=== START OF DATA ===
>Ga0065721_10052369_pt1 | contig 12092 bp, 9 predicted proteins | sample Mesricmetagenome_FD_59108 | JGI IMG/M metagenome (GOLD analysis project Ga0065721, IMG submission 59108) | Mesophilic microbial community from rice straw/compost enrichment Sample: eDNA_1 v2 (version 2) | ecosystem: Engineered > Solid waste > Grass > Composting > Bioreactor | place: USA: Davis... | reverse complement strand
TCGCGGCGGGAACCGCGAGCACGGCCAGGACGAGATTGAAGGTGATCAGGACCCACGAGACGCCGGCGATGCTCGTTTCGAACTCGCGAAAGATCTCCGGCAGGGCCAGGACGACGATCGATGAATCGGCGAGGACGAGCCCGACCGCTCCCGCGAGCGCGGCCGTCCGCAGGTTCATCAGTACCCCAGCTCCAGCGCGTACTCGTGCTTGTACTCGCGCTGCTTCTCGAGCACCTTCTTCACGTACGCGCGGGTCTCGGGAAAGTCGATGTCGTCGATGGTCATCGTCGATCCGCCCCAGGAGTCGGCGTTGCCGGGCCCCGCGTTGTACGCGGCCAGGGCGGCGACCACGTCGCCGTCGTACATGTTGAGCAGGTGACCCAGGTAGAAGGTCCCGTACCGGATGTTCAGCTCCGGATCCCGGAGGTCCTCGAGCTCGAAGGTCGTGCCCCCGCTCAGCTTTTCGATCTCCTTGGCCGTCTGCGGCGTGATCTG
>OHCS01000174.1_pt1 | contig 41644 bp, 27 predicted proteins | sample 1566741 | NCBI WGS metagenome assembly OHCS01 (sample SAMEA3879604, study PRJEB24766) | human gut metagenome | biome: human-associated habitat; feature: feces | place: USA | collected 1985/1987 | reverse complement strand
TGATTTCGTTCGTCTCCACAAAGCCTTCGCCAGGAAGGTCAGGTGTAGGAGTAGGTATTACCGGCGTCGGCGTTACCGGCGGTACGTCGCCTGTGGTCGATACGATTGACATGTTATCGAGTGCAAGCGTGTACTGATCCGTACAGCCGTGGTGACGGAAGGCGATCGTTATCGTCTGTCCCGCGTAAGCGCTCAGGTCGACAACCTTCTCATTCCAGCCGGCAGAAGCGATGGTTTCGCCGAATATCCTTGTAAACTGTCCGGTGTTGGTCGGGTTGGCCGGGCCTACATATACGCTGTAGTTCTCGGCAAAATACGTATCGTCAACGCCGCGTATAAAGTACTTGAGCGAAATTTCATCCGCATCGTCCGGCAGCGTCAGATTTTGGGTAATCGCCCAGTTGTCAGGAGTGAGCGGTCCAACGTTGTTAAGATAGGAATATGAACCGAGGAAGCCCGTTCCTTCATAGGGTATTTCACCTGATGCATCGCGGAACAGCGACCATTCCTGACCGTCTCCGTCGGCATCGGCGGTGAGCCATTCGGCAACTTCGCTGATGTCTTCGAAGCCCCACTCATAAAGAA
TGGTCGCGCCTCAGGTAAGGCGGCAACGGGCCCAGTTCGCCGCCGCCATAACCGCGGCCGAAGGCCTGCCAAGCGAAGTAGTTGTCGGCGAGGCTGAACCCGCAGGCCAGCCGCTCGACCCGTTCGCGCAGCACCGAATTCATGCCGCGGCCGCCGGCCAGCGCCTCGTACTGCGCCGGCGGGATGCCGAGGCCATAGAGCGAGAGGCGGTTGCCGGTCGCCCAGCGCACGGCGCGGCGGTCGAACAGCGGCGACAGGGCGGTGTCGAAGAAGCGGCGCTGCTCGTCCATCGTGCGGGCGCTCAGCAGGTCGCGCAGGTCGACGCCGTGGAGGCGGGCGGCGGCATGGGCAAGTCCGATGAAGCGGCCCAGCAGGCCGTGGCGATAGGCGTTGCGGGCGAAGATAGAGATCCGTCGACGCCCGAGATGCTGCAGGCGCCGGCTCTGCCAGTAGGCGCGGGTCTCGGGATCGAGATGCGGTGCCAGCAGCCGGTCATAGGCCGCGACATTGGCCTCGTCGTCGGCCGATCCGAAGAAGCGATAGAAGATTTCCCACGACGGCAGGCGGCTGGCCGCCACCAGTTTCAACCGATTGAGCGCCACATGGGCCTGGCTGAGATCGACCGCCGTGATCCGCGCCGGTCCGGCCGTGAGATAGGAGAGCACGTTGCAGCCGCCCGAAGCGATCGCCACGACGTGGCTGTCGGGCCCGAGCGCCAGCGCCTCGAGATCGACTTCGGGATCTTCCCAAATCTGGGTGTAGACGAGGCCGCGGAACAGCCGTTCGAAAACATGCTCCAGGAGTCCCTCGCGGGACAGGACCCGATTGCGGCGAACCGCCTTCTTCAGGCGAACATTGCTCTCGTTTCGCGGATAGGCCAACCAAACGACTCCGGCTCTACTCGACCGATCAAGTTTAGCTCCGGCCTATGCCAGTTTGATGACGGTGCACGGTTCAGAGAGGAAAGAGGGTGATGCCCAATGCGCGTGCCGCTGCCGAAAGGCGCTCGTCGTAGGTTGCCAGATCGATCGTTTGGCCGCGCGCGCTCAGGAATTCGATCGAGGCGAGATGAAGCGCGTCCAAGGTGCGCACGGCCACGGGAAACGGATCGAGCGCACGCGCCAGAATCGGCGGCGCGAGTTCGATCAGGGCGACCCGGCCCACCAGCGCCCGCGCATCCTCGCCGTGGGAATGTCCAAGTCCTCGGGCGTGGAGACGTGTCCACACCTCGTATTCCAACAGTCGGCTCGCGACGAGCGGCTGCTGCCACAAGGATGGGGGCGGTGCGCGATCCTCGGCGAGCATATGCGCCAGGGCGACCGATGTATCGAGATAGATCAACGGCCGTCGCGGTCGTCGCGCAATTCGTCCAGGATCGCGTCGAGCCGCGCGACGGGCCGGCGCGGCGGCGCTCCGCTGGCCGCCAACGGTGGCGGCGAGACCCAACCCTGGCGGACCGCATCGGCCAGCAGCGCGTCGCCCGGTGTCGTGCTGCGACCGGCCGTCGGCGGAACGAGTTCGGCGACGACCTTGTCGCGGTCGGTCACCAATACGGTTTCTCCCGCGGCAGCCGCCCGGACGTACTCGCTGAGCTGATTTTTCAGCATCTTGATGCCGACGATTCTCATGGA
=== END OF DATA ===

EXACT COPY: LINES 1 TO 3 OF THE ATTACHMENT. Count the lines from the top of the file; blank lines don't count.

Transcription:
>Ga0065721_10052369_pt1 | contig 12092 bp, 9 predicted proteins | sample Mesricmetagenome_FD_59108 | JGI IMG/M metagenome (GOLD analysis project Ga0065721, IMG submission 59108) | Mesophilic microbial community from rice straw/compost enrichment Sample: eDNA_1 v2 (version 2) | ecosystem: Engineered > Solid waste > Grass > Composting > Bioreactor | place: USA: Davis... | reverse complement strand
TCGCGGCGGGAACCGCGAGCACGGCCAGGACGAGATTGAAGGTGATCAGGACCCACGAGACGCCGGCGATGCTCGTTTCGAACTCGCGAAAGATCTCCGGCAGGGCCAGGACGACGATCGATGAATCGGCGAGGACGAGCCCGACCGCTCCCGCGAGCGCGGCCGTCCGCAGGTTCATCAGTACCCCAGCTCCAGCGCGTACTCGTGCTTGTACTCGCGCTGCTTCTCGAGCACCTTCTTCACGTACGCGCGGGTCTCGGGAAAGTCGATGTCGTCGATGGTCATCGTCGATCCGCCCCAGGAGTCGGCGTTGCCGGGCCCCGCGTTGTACGCGGCCAGGGCGGCGACCACGTCGCCGTCGTACATGTTGAGCAGGTGACCCAGGTAGAAGGTCCCGTACCGGATGTTCAGCTCCGGATCCCGGAGGTCCTCGAGCTCGAAGGTCGTGCCCCCGCTCAGCTTTTCGATCTCCTTGGCCGTCTGCGGCGTGATCTG
>OHCS01000174.1_pt1 | contig 41644 bp, 27 predicted proteins | sample 1566741 | NCBI WGS metagenome assembly OHCS01 (sample SAMEA3879604, study PRJEB24766) | human gut metagenome | biome: human-associated habitat; feature: feces | place: USA | collected 1985/1987 | reverse complement strand